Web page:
The early season-ending injury to transfer point guard Jaelin Llewellyn didn’t help as Dug McDaniel was thrust into the starting role. Terrance Williams II’s transition from the bench to starter also didn’t go as planned, and the team suddenly had issues all over. Once again, the unit never fully clicked and the team lost close game after close game. and it eventually cost them a spot in the Big Dance.

Overall, Howard’s record sits at a respectable 79-48. He’s drawn interest from the NBA after winning both the AP and Big Ten Coach of the Year awards, and he could be 3-for-4 in NCAA Tournament appearances. Even this season, Michigan was on the bubble for most of the year and lost plenty of tight games to great opponents. Had two or three of those went differently, we could be looking at this year in a completely different light.

But the same roster issues continue into this offseason. Jett Howard is headed to the NBA, and Bufkin could be as well. The jury is still out on Llewellyn and Joey Baker, so that’s potentially five role players/starters leaving a team that missed the NCAA Tournament.

Things were different in that regard under Beilein; fans always knew who could be coming back. When he took over in 2007, Beilein had Manny Harris and DeShawn Sims as his scorers, and he kept them around through their junior and senior seasons. In the meantime, guys like Zack Novak, Stu Douglass and Darius Morris were able to learn behind them and start the foundational change of the program.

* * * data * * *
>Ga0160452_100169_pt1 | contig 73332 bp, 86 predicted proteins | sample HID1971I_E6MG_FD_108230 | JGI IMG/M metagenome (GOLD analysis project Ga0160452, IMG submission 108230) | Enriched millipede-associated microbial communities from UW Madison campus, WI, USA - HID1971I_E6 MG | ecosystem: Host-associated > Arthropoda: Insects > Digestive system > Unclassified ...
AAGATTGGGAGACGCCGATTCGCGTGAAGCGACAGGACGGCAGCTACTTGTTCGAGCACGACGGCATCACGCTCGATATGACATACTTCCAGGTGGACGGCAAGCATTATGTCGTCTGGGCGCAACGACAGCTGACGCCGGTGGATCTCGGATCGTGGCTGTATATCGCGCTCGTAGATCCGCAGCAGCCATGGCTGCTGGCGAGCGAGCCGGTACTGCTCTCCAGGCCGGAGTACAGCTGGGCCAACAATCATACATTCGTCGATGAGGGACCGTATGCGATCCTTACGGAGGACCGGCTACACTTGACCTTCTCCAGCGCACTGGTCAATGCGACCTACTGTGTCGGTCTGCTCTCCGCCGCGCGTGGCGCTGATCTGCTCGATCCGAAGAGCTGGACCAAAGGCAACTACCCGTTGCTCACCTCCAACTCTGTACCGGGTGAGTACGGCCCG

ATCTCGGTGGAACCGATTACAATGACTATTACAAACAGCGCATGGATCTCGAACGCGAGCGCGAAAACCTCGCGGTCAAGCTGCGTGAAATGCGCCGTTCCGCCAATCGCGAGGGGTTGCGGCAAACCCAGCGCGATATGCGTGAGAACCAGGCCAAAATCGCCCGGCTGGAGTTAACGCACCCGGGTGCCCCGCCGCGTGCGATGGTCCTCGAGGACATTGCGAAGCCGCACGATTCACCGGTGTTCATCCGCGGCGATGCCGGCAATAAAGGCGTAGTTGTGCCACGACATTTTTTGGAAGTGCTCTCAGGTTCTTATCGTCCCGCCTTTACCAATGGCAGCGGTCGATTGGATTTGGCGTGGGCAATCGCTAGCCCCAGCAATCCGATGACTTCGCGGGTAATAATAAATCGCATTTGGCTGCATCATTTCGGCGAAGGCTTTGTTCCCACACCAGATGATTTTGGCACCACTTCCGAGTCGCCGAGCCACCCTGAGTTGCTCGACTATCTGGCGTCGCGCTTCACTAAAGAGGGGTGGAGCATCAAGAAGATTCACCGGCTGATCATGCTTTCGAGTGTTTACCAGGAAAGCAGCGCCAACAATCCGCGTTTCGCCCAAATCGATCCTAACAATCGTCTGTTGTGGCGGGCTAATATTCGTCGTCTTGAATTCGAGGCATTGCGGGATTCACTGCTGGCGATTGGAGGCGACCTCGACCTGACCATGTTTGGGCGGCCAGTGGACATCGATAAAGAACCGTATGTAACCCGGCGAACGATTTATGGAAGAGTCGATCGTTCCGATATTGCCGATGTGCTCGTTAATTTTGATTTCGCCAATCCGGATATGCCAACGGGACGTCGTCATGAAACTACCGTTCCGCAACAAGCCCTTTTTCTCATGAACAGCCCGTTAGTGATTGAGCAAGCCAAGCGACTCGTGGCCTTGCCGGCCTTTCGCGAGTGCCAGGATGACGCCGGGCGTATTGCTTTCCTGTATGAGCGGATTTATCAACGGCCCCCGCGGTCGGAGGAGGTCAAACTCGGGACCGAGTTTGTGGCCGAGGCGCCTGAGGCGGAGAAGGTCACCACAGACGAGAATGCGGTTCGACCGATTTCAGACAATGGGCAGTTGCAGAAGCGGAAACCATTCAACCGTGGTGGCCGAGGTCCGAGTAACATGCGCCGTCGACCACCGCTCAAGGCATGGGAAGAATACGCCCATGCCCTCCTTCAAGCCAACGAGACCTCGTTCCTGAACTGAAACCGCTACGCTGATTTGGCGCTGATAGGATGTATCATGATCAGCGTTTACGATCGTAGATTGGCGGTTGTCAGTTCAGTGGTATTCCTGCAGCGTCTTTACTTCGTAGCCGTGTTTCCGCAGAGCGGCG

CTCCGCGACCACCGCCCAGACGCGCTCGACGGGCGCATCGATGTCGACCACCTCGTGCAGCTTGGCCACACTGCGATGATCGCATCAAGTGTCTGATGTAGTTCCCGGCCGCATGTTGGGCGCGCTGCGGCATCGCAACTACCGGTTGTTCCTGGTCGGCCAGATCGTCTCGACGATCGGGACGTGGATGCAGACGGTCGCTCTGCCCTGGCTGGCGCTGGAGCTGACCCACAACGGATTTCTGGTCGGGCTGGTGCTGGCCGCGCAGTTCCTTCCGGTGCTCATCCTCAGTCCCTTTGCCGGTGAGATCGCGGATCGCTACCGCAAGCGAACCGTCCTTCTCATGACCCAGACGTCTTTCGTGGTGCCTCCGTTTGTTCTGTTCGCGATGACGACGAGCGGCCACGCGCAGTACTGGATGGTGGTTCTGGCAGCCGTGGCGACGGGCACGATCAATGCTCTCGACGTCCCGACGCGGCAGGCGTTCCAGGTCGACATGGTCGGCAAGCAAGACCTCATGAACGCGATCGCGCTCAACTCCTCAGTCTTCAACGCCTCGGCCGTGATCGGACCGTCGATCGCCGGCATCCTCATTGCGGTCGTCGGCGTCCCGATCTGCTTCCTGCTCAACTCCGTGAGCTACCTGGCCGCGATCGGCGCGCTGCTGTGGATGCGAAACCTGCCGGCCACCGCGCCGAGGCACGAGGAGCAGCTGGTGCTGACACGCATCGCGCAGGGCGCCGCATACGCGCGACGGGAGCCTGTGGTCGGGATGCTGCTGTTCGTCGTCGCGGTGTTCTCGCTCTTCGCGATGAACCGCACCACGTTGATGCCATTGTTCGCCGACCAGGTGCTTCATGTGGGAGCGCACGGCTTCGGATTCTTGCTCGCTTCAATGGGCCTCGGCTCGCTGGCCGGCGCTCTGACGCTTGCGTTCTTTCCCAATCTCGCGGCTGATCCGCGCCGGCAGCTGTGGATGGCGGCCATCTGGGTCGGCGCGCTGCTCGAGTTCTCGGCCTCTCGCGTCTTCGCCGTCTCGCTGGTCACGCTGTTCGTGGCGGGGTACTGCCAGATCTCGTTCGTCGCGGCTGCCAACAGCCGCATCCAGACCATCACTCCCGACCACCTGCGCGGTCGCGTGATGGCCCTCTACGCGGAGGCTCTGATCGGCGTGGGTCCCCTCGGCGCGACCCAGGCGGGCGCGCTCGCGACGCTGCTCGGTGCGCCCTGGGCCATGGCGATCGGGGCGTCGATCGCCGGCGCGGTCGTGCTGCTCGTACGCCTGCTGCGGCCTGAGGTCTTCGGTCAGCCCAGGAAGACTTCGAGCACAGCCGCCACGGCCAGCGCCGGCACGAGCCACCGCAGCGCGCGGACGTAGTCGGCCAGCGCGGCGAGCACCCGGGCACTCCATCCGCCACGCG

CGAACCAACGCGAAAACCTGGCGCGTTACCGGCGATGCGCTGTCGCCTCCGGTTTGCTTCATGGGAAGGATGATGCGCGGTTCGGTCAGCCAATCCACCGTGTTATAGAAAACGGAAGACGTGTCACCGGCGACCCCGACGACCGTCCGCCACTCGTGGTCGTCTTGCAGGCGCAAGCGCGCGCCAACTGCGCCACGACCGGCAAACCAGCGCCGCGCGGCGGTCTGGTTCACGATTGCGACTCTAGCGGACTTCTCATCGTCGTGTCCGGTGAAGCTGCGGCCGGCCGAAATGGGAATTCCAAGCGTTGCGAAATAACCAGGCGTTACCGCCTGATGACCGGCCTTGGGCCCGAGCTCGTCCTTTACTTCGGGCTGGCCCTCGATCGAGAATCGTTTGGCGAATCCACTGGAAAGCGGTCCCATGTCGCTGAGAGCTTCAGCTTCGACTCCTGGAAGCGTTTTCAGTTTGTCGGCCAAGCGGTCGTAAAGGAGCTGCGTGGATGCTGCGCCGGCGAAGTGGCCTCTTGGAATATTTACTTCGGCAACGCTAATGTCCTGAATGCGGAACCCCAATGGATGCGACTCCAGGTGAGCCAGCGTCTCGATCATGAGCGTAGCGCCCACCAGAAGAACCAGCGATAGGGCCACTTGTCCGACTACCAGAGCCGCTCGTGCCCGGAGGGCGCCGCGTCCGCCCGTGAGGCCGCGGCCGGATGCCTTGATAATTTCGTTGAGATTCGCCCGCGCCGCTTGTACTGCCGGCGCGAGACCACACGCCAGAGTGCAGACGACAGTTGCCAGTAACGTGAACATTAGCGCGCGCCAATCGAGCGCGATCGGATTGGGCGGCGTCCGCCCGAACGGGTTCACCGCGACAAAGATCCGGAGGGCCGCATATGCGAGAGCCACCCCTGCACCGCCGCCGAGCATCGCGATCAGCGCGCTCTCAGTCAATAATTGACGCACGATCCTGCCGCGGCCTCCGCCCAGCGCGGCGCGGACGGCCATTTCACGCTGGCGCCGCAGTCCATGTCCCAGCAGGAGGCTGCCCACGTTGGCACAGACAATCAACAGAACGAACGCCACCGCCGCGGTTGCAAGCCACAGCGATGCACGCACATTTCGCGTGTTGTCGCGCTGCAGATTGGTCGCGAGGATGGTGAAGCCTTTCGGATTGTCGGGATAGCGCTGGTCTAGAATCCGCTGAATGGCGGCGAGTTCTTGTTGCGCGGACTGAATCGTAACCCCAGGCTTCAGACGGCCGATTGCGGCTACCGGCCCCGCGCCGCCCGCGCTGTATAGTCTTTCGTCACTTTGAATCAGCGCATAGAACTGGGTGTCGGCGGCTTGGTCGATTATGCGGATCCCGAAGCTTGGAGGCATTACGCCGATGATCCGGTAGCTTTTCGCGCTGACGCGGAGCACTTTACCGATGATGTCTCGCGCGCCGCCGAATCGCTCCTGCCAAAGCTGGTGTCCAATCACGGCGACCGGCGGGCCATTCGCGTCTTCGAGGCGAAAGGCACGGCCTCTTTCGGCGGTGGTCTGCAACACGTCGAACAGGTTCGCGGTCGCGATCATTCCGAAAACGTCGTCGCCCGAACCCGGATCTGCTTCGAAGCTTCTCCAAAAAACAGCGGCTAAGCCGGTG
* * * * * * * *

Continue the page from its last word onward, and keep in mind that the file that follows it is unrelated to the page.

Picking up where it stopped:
Beilein’s squads were also on the cusp of making the NCAA Tournament, and he grew them into a team you could count on being there. The team made its first appearance in 10 seasons in 2008-09.

A team with a lot of the same players couldn’t get things together the next season. Looking back at some of the results, it’s interesting how close this team was to another postseason berth. They lost eight games by six points or less, including near upsets of top-five teams like Michigan State and Ohio State. Very much like this past season, a couple of those games go differently and the season could have been viewed as a positive.

The biggest difference was the program had younger talent to rely on moving forward. Morris went from a sixth-man to the leading scorer. Novak was still a starter as a junior and Douglass started coming off the bench when the team added Tim Hardaway Jr. Jordan Morgan became a long-term staple in that true freshman class as well, and a year later, Michigan added Trey Burke.

So in the first four seasons, Beilein went 67-67 with two NCAA Tournament appearances and two losing records, but the program was in a much better place because of effective recruiting and developing. Beilein was capable of stacking together a decade of success because he was always forward-thinking about the long-term potential of the roster.

This past season showed Michigan is on a slippery slope. The Wolverines never had the depth capable of winning the conference or beyond. With a bulk of talent being one-and-done players or transfers in their — potentially — final year of eligibility, there are many question marks moving forward. But times were also tough for Beilein early on, so hopefully Howard is able to right the ship like his predecessor.